(Bloomberg) -- A struggling downtown Chicago real estate market is making it difficult for officials to determine property values in the first such assessment since the end of the pandemic.

Last year, less than five large office buildings in the city changed hands, and those deals sold at losses ranging from 50% to 90%, according to the Building Owners and Managers Association of Chicago. The small number of deals and deep discounts are thwarting price discovery and spurring Cook County Assessor Fritz Kaegi to consider leaving out the most distressed office tower sales in his calculations.

“If there’s some kind of duress or serious time pressure where they couldn’t be properly shopped, that’s one of those things that might make you take that value with a grain of salt, just as you would any other asset that trades under distress conditions,” Kaegi said in an interview. He also noted that such transactions that violate appraisal rules are “not representative of where the market actually is.” 

The value of properties in Chicago’s downtown is central in determining how the tax burden is spread across residents and businesses. If Kaegi excludes distressed sales from his analysis, other building or residential owners could face higher taxes when they are still recovering from the pandemic.

“Given the assessor’s previous actions to shift more property tax burden onto commercial property despite COVID-era market conditions, it’s unclear whether he will now acknowledge the drastic drops in downtown office building values Chicago is experiencing,” Farzin Parang, executive director of BOMA of Chicago, said.

Soaring property taxes have been a long-time sore spot in the third largest US city. Recently, Chicago has faced criticism over high profile exits by residents and businesses — most notably billionaire Ken Griffin taking his family and hedge fund Citadel to Miami in 2022.

Civic Federation President Joe Ferguson said the valuation of the commercial district is key. Several indicators point to some of the Loop, Chicago’s main area for office towers, “laboring under likely significantly reduced value,” Ferguson said. 

Last month, Chicago real estate firm R2 paid about $60 million for a 41-story building on the city’s iconic Michigan Avenue, about half the price for which it sold in 2017.

Chicago’s challenges underscore the commercial property distress that’s hitting lenders from New York to Japan. Lenders have been stung by losses on souring property loans, particularly tied to office properties. And a few more sales in recent months have increased the risk that more lenders and owners will need to confront valuations that have changed drastically since interest rates started rising in 2022.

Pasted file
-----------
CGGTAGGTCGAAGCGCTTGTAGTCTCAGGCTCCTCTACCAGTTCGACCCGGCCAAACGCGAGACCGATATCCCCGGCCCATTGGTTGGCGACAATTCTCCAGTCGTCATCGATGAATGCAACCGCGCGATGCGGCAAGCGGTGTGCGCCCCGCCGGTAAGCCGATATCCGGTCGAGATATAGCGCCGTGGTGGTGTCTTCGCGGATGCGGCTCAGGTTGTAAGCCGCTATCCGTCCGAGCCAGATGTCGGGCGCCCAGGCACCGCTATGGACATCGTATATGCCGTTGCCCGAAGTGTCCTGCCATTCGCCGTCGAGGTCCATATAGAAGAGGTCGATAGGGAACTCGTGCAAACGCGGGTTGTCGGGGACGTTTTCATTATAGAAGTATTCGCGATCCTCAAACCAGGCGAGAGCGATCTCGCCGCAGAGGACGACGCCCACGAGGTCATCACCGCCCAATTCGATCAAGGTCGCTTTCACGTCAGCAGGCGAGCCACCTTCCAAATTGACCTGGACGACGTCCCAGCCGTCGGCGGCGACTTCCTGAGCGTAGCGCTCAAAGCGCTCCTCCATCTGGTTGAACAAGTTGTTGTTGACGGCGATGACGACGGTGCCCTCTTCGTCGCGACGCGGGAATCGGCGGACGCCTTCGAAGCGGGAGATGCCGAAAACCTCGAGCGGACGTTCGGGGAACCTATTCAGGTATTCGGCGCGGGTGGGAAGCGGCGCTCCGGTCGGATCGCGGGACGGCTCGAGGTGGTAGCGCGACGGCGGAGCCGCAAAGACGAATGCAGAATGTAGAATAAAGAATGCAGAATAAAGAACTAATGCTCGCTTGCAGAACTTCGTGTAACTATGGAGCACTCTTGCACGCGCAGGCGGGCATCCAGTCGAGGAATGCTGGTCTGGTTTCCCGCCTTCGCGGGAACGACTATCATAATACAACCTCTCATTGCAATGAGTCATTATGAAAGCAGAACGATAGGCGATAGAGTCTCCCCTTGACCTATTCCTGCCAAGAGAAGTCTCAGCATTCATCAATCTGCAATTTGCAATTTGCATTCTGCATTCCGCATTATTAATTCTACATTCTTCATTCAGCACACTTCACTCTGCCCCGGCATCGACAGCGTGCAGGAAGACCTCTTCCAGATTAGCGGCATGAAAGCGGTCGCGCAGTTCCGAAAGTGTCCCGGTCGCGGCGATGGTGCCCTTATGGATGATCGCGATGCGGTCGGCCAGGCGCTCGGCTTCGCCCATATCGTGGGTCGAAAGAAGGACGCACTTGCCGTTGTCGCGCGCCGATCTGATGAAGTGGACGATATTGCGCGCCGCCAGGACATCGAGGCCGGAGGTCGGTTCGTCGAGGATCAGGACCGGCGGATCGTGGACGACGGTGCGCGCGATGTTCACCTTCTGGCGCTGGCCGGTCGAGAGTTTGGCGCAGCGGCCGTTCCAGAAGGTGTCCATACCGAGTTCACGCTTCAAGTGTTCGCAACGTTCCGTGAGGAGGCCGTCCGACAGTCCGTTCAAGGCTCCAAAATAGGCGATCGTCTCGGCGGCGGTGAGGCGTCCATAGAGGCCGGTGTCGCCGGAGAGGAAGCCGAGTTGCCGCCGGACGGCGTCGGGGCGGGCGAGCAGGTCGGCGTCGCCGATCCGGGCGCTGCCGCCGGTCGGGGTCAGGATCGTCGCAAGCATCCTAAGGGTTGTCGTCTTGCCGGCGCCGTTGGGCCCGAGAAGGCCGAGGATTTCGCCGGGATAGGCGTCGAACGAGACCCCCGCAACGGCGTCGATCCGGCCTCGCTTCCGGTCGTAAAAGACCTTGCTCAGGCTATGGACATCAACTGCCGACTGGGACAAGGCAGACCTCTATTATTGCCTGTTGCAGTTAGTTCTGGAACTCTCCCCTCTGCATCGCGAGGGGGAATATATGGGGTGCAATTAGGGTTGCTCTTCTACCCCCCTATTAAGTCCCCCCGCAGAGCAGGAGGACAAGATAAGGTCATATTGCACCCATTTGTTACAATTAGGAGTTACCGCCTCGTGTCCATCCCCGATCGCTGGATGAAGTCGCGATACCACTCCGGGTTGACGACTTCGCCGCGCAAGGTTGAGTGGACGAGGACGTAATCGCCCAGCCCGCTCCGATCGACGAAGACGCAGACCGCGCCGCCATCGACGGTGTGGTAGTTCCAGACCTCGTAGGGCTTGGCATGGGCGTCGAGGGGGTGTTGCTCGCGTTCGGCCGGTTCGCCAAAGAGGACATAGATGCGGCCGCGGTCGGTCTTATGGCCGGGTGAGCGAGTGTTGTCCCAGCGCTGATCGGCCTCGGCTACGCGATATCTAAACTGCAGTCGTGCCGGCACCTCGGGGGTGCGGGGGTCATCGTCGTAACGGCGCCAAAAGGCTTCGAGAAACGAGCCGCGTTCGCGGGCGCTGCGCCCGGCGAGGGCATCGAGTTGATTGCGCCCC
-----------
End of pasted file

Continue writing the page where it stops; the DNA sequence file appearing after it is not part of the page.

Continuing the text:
“As our office industry continues to struggle with record-high vacancy and plummeting values — and if large office buildings are assessed fairly — we expect to see a notable shift in property tax burden to homeowners across the city,” Parang said.

Even with workers trickling back into offices post-pandemic, Chicago’s downtown vacancy rates stood at 23.5% at the end of last year, far from pre-Covid-19 levels of 13.1% at the end of 2019, according to Cushman & Wakefield Plc.

If market factors are excluded, “we risk further harming recovery” in the central business district, neighborhood commercial corridors and for small businesses citywide, according to Jack Lavin, head of the Chicagoland Chamber of Commerce.

Kaegi said his office in 2021 baked in vacancies of 20% or more and he expects “there’ll be more vacancy baked in following the developments that Chicago has experienced” just like peers across the country.

That said, he noted that newer, so-called trophy buildings, “are holding up much better” and Chicago’s return-to-office rates top those of the coasts and lag only the big cities in Texas.

Both home and building owners are fatigued from years of property tax increases. Total assessed property value increased 31% to $47 billion in 2021 from 2018, with the bulk of that coming from non-residential properties, according to the Cook County assessor’s website. 

Property valuations are a crucial part of budgeting for Chicago and other cities like New York City to San Francisco, which for more than a decade have relied on tax levies from an expanding commercial real estate sector to pay for schools and public safety. Additionally, in Chicago, property taxes are the largest source of revenue for its severely underfunded pensions.

Read more: NYC Skyscrapers Sit Vacant, Exposing Risk City Never Predicted

Kaegi said his team will talk to brokers, owners and tenants seeking leases as well as sift through data on vacancies, rents, cost ratios and sale price. Assessments, which are conducted every three years in Chicago, are expected to be released later this year. 

“There’s sort of different expectations between buyers and sellers right now,” he said. “That’s a conundrum that we have to work through as we try to value the buildings.”

--With assistance from Miranda Davis.

©2024 Bloomberg L.P.